Another toy manufacturer, Parker Brothers, got into the handheld market in 1978 with their release of Merlin. Merlin’s design and mechanics were similar to Mattel’s, but with the exception that this device could play six games instead of just one. And this game proved successful, winning the title of best selling Toy and Game Item in America in 1980 with 2.2 million units sold. Two years later, Nintendo entered the handheld market releasing their Game & Watch series. Supposedly, creator Gunpei Yokoi was inspired for this handheld from watching a bored guy on a train play with a calculator to pass time.

Yokoi also invented a little thing called the D-pad for this handheld, now a standard on controllers. Like Mattel’s games, these handheld electronic games had just a single game per device. The up-sell was that they also featured a clock and alarm. It also helped that they featured games that were already being played in arcades such as Donkey Kong.

Now you would think that Nintendo would hold the title of first handheld console but that goes to the Milton Bradley company. Microvision was released in 1979 and was the first handheld console with interchangeable game cartridges. The Microvision saw initial success grossing $15 million in its first year. But the devices were doomed, having only a few games, and several problems like cartridges that could be damaged by static electricity and screen rot. By 1981, the Microvision handheld console was discontinued.

It would be almost a decade later until we see some of the big players in handheld consoles emerge – Nintendo, Sega, and PlayStation. Though these weren’t the only players in the handheld console market, these were, and in the case of Nintendo, still are, the most dominant. Now, it’s really Nintendo that popularized the handheld console with their release of the Game Boy in 1989. And they are still dominating the market, but we will get to that a little later.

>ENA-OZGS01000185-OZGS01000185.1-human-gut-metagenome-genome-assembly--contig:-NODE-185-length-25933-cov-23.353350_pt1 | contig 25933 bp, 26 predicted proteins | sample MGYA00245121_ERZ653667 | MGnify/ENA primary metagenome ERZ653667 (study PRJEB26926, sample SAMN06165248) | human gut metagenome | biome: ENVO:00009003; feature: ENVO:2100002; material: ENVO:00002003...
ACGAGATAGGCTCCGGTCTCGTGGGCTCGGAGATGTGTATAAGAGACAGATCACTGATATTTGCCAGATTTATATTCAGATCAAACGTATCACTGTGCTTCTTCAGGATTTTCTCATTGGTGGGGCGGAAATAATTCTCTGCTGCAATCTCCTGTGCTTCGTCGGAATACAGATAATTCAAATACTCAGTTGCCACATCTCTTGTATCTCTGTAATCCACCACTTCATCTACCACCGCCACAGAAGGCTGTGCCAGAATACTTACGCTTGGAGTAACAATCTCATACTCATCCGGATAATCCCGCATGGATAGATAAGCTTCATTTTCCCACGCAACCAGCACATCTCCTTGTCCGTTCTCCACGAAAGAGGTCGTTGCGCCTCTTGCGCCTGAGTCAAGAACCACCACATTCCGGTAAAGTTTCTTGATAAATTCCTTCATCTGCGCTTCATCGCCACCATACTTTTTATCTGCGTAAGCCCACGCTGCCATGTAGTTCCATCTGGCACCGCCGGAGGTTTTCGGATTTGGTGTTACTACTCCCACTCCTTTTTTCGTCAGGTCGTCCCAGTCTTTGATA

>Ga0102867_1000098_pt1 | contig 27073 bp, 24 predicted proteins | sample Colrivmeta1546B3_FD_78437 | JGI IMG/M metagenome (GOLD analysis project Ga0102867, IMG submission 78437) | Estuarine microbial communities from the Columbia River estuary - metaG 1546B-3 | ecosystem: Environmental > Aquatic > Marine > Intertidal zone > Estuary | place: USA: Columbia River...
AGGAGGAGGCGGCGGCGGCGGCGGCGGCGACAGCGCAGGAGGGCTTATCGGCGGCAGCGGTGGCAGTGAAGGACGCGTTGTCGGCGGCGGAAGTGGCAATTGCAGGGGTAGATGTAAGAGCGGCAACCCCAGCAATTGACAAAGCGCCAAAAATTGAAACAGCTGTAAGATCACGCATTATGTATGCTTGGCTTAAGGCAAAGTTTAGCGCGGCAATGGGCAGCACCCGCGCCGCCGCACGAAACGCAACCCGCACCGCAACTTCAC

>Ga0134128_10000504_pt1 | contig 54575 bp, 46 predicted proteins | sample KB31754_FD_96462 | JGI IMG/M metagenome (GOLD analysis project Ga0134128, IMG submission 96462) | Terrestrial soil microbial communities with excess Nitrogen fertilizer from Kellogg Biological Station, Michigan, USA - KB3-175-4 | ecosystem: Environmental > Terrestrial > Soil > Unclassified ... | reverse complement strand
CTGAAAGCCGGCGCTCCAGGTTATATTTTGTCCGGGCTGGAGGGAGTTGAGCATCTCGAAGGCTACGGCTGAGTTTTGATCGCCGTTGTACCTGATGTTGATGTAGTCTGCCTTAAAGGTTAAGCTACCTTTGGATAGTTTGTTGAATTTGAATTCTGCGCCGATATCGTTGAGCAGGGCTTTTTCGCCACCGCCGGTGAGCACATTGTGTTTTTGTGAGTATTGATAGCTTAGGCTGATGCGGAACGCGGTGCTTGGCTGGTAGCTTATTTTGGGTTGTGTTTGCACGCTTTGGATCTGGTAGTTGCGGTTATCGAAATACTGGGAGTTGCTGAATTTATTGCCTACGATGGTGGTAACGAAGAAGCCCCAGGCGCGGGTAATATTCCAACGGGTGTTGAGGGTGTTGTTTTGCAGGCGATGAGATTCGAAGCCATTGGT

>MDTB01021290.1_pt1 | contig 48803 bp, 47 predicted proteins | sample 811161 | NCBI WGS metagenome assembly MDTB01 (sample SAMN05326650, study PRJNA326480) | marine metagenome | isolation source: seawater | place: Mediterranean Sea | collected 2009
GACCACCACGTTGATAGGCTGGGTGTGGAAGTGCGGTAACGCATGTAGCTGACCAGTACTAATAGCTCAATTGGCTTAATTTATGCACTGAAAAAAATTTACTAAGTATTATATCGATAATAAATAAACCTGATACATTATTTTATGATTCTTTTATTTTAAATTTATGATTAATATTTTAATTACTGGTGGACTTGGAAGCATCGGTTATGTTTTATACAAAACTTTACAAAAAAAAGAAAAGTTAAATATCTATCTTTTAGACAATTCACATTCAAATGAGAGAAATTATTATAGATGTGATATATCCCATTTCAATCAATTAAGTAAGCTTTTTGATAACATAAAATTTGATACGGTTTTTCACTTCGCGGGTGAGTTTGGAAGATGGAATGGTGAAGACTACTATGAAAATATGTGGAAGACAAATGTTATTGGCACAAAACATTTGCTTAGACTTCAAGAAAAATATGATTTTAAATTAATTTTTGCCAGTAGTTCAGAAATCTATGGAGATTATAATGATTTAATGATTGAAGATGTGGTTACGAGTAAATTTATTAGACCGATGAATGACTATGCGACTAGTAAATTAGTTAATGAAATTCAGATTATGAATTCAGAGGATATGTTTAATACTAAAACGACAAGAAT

And I should give a shout out here to Atari. They attempted to enter the handheld market with the Atari Lynx in direct competition with the Game Boy, albeit a few months later. Even with graphics that could rival the top home consoles at the time, the Lynx and its second attempt with the Lynx II couldn’t beat the size, price, or 2 month lead in the market that helped Game Boy succeed. And the Game Boy would go on to become one of the most successful handheld consoles ever, selling over 118 million units in all of its various forms.

And the Game Boy wasn’t exactly the most technologically advanced handheld on the market. It didn’t come close to other handhelds like the NEC Turbo Express which had an impressive color display and functioned as a portable TV. What it did have was a price that appealed to the average consumer and a large selection of games. Bundling the system with the incredibly popular Tetris probably helped too.

Aside from some changes in design, including the Game Boy Pocket, which replaced the green screen with a grayscale display, Nintendo’s next big contribution was the Game Boy Color in 1998. As the name suggests, Nintendo finally moved to a color display with improved graphics. And the Game Boy Color was compatible with the original Game Boy games, so your personal library was still useful.